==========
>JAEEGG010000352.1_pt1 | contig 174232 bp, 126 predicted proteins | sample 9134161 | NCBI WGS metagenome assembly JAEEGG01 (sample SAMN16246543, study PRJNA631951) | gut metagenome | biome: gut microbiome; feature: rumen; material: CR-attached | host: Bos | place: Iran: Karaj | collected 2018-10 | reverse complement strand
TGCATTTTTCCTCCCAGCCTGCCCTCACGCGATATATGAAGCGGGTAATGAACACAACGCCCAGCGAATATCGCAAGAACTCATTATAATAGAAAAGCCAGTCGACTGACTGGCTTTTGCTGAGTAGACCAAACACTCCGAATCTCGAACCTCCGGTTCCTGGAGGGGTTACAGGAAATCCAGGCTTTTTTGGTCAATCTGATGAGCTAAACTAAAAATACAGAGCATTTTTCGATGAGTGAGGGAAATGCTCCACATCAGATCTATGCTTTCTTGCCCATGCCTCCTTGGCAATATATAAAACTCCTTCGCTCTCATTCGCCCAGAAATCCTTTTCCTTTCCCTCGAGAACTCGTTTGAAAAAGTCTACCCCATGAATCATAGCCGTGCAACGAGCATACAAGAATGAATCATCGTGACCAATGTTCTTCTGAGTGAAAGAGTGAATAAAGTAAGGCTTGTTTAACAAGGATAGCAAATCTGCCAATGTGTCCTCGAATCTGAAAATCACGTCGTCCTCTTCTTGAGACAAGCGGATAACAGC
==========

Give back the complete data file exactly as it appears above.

>JAEEGG010000352.1_pt1 | contig 174232 bp, 126 predicted proteins | sample 9134161 | NCBI WGS metagenome assembly JAEEGG01 (sample SAMN16246543, study PRJNA631951) | gut metagenome | biome: gut microbiome; feature: rumen; material: CR-attached | host: Bos | place: Iran: Karaj | collected 2018-10 | reverse complement strand
TGCATTTTTCCTCCCAGCCTGCCCTCACGCGATATATGAAGCGGGTAATGAACACAACGCCCAGCGAATATCGCAAGAACTCATTATAATAGAAAAGCCAGTCGACTGACTGGCTTTTGCTGAGTAGACCAAACACTCCGAATCTCGAACCTCCGGTTCCTGGAGGGGTTACAGGAAATCCAGGCTTTTTTGGTCAATCTGATGAGCTAAACTAAAAATACAGAGCATTTTTCGATGAGTGAGGGAAATGCTCCACATCAGATCTATGCTTTCTTGCCCATGCCTCCTTGGCAATATATAAAACTCCTTCGCTCTCATTCGCCCAGAAATCCTTTTCCTTTCCCTCGAGAACTCGTTTGAAAAAGTCTACCCCATGAATCATAGCCGTGCAACGAGCATACAAGAATGAATCATCGTGACCAATGTTCTTCTGAGTGAAAGAGTGAATAAAGTAAGGCTTGTTTAACAAGGATAGCAAATCTGCCAATGTGTCCTCGAATCTGAAAATCACGTCGTCCTCTTCTTGAGACAAGCGGATAACAGC